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. Last Updated: 07/27/2016

Gorbachev: Absurd and Offensive

Mikhail Gorbachev, in Britain on a six-day visit, is getting the superstar reception he deserves as the man who ended the Cold War, but the statements he has been making on Russia's coming elections are absurd, if not offensive.


In a series of speeches and interviews, Gorbachev is saying that Yeltsin has a "cowboy" approach to reform that has wrought havoc on Russia's economy. This is hardly shocking: It is an opinion that quite a few Russians share. Besides, Yeltsin does not say very nice things about Gorbachev either.


But on the elections, the Soviet Union's last president, Communist Party general secretary and Supreme Soviet chairman has no shame. "It is not really the people who decide this time, but the authorities", he declared on the BBC.


The last time that the Russians were able to vote for a legislature, Gorbachev was in power. In those elections, which Gorbachev presumably means were better, the authorities, i. e. the Communist Party, largely decided who would be on the ballot.


The Soviet Congress of People's Deputies was first elected in 1989. At that time Boris Yeltsin was, beyond dispute, the most popular politician in the country. But such were the electoral rules that Yeltsin was kept off the list and only made it into the Congress because another deputy gave up his seat.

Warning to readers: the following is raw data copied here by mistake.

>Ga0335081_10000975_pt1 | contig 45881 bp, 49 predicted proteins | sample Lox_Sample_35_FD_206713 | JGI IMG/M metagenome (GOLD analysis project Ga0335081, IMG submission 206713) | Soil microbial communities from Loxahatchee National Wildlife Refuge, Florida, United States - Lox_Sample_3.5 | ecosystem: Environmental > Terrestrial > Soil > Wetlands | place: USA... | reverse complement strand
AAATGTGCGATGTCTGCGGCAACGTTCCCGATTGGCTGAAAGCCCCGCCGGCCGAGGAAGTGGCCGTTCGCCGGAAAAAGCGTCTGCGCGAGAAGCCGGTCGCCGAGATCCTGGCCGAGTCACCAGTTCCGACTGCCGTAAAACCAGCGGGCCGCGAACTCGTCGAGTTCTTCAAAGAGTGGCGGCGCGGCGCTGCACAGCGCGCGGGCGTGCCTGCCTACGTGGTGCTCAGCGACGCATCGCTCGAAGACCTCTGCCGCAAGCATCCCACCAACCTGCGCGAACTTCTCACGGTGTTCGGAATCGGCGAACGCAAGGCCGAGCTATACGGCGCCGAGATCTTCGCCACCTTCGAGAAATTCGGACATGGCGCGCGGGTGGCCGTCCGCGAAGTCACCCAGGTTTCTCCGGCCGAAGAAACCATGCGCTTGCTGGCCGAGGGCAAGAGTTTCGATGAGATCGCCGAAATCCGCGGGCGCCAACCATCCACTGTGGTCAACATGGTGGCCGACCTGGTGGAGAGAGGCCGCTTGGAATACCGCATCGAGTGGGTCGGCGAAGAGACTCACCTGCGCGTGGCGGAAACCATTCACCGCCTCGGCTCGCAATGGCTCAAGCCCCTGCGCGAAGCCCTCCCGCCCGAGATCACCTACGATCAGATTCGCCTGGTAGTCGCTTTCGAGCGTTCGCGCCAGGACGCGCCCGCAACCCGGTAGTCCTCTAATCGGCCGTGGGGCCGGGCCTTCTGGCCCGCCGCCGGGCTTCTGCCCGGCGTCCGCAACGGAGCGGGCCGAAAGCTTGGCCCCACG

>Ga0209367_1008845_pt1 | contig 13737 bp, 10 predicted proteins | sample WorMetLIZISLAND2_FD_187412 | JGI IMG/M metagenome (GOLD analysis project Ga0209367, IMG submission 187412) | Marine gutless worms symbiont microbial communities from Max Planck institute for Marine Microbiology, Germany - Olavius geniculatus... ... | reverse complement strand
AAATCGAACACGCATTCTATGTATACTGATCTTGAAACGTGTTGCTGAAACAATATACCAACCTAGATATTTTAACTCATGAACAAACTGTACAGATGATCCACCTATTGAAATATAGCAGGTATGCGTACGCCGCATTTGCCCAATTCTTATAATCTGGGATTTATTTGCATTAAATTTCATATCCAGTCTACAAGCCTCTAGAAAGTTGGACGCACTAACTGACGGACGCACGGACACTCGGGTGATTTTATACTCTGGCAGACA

To get elected to the Russian Congress of People's Deputies a year later, would-be candidates had first to be elected by a collective - a factory, academy or something of that kind - or by the Communist Party itself. Given that to get anywhere in Soviet collectives you had to be in the Communist Party, again the result was that only a handful of reformers made it onto the ballot, even though election day proved them consistently more popular than their opponents.


Such were the good old days of "free" elections in an era of one-party rule.


The current polls, although they have have numerous serious weaknesses, are light-years ahead of the crippled process that Gorbachev oversaw.


One of the main reasons why voters are disillusioned with the current elections is that they cannot distinguish among all the parties they are seeing on television. In the Gorbachev elections there was no such problem, because there were virtually no parties. The issue was simple - you were either for or against the Kremlin.


Today, the Kremlin still plays an overbearing role in elections, but the current polls are democracy personified compared to those held just a few years ago.


Gorbachev's place in history is assured. But the more he attacks the Russian government for stumbling on a road that he refused to take at all, the more his credibility will suffer.